10. 10. We define  vac =  T  H > 0 0 1 pvac     Ti i  3 iWhere < A> denotes the vacuum expectation value ofan operator A. In FRW spacetime 1 1  vac      2  ( )2    V ( )  2 2 2a 1 1 pvac      2  ( )2    V ( )  2 2 6a
  11. 11. For a free massive field in flat spacetime one finds 1 d 3k  vac   k 2  m2 2 (2 )3 3 2 1 d k k pvac   6 (2 )3 k 2  m2and with a 3-dim momentum cutoff K we obtain K4 m2 K 2 1 K2 vac    ln 2  .... 16 2 16 2 64 2 m 1 K 4 1 m2 K 2 1 K2pvac    ln 2  .... 3 16 2 3 16 2 64 2 m
  12. 12. Assuming that the ordinary field theory is valid up tothe scale of quantum gravity, i.e. the Planck scale, we find K4 4 mPl  vac   ...   1073 GeV 4 16 2 16 2 compared with the observed value  vac  1047 GeV4
  13. 13. Fine tuning problemIn addition to the vacuum fluctuations of the field there mayexist an independent cosmological term Λ equivalent to    8 Gso that one would find an effective vacuum energy eff   vac   In order to reproduce the observed value one needsa cancelation of these two terms up to 120 decimal places!The problem is actually much more severe as we have manyother contributions to the vacuum energy from different fields with different interactions and all these contributions mustsomehow cancel to give the observed vacuum energy.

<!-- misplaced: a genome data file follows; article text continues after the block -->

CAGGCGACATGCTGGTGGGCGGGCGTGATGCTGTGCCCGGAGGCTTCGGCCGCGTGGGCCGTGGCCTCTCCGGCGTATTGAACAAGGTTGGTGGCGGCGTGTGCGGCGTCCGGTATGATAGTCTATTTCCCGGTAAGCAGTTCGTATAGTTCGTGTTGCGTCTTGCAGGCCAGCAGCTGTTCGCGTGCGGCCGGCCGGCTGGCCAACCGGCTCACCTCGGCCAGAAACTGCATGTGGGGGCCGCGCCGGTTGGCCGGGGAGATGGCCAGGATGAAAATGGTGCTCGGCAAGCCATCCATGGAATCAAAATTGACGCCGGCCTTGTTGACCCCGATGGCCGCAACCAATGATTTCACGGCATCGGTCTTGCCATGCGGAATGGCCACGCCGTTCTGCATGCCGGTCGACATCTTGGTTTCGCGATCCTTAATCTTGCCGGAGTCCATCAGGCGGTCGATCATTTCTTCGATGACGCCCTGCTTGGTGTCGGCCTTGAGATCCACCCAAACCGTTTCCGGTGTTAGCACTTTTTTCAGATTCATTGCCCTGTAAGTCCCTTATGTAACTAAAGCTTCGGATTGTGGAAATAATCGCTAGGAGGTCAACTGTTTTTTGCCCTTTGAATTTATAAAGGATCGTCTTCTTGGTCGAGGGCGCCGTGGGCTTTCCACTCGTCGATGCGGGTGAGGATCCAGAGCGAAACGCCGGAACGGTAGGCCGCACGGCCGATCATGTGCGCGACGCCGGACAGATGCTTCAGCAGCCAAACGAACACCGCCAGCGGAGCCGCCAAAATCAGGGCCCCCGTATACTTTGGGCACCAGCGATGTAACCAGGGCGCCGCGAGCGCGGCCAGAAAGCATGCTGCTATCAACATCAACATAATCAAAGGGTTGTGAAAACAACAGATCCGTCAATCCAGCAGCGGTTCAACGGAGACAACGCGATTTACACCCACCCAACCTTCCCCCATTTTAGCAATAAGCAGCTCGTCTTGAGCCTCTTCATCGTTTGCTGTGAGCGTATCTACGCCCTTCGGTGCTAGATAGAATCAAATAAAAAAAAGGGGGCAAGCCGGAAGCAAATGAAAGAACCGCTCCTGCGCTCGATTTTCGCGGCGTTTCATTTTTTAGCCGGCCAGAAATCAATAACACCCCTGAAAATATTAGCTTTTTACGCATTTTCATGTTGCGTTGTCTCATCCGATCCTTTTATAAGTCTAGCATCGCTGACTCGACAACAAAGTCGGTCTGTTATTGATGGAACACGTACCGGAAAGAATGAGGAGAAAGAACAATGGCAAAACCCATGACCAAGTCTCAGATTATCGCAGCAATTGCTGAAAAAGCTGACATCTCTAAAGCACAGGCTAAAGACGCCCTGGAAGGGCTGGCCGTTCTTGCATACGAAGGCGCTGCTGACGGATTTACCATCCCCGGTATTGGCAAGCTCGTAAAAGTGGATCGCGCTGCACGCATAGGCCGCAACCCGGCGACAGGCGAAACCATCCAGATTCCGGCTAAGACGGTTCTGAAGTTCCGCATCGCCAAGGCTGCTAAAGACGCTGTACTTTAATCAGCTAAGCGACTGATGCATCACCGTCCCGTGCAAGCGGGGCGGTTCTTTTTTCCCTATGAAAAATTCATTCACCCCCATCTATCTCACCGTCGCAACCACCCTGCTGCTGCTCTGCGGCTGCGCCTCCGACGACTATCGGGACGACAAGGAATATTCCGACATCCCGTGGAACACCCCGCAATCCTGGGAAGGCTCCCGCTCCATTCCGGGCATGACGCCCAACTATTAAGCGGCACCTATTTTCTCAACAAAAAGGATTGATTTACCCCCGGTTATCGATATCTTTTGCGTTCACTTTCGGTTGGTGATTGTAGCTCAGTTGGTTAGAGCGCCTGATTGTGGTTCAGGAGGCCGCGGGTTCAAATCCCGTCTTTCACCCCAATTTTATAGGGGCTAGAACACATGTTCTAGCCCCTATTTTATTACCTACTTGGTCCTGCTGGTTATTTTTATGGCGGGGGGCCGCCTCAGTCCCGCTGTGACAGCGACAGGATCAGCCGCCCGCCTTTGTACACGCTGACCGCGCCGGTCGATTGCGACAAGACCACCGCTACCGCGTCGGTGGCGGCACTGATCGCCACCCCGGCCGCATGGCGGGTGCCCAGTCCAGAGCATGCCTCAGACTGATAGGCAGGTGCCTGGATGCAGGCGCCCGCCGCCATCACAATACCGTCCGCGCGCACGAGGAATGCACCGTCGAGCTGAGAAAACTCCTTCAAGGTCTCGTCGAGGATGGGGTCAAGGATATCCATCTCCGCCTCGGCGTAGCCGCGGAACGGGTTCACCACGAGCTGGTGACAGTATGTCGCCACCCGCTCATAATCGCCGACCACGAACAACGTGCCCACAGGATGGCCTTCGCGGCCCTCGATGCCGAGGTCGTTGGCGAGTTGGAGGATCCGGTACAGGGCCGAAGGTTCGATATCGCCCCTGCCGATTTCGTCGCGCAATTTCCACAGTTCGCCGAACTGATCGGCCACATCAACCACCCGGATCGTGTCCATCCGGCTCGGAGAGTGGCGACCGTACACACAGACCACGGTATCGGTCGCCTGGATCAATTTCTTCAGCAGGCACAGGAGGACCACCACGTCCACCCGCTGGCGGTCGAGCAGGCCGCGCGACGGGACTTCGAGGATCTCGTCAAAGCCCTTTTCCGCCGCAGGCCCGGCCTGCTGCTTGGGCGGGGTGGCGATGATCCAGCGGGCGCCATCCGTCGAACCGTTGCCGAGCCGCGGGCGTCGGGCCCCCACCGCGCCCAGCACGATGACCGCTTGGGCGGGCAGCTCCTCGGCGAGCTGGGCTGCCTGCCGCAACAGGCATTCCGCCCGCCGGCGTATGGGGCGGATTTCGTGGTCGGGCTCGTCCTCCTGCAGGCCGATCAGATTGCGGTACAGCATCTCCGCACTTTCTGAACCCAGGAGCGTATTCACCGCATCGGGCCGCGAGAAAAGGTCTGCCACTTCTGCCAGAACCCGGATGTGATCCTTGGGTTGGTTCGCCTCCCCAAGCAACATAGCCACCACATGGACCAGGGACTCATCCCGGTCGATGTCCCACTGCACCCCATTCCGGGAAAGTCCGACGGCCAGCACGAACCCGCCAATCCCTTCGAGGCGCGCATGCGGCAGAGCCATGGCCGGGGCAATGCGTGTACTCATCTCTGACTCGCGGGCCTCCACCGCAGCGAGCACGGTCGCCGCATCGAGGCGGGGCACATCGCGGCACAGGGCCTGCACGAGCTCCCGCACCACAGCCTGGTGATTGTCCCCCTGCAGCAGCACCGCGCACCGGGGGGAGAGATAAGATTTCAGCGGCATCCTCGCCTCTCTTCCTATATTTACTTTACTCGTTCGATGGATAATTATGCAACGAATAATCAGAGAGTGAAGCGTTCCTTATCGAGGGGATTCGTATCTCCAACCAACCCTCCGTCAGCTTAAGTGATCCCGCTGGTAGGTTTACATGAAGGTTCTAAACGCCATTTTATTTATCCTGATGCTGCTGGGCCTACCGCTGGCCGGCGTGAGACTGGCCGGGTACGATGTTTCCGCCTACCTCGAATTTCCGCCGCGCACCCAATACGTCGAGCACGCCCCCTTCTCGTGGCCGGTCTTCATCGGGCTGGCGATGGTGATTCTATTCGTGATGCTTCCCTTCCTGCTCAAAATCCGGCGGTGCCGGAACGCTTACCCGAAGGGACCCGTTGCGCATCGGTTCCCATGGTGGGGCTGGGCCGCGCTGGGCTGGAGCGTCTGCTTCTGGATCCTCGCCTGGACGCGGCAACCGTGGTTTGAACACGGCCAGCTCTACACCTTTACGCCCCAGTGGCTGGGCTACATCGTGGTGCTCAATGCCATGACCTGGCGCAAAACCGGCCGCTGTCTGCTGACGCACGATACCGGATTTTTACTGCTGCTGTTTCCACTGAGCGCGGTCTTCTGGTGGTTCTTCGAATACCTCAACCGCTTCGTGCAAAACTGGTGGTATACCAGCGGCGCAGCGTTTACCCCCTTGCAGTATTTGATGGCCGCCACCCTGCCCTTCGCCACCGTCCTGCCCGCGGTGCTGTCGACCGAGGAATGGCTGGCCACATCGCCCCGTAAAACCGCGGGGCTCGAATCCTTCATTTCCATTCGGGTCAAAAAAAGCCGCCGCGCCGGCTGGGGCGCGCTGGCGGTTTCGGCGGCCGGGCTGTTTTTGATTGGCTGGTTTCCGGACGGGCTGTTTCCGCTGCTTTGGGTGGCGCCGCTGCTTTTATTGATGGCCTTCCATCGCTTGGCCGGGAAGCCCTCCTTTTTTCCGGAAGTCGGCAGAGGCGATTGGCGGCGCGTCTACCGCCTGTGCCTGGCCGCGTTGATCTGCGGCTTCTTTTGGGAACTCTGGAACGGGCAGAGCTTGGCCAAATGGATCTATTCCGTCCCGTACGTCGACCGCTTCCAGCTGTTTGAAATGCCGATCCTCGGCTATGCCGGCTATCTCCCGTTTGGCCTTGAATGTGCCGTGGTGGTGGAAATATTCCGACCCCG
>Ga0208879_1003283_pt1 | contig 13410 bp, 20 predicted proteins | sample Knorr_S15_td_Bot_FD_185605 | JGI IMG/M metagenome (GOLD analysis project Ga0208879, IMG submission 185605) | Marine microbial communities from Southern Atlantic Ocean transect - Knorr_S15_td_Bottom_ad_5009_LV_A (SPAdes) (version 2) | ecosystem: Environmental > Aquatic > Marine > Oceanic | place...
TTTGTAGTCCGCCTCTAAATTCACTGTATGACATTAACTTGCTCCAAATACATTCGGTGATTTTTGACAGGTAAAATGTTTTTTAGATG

14. 14. Adding gravityIn fact, there would be no problem if there were no gravity!In flat space one can renormalize the vacuum energyby subtracting the divergent contributions since the energyis defined up to an arbitrary additive constant.However , in curved space this cannot be easily done becausethe energy is a source of the gravitational field andadding (even constant) energy changes the spacetimegeometry .
  15. 15. 2. Motivation for SUSYQuestion No 1Can supersymmetry cure the mentioned problems?At least we know that in a field theory with exact SUSY thevacuum energy, and hence the cosmological constant, isequal to zero as the contributions of fermions and bosons tothe vacuum energy precisely cancel!Unfortunately, in the real world SUSY is broken at smallenergy scales. The scale of SUSY breaking required byparticle physics phenomenology must be of the order of 1 TeVor larger implying Λ still by about 60 orders of magnitude toolarge.
  16. 16. Question No 2How does the SUSY vacuum behave in curved spacetime,e.g., in de Sitter spacetime?Our aim is to investigate the fate of vacuum energy whenan unbroken supersymmetric model is embedded inspatially flat, homogeneous and isotropic spacetime.In addition, we assume the presence of a dark energytype of substance obeying the equation of statepDE =wρDE, with w<0.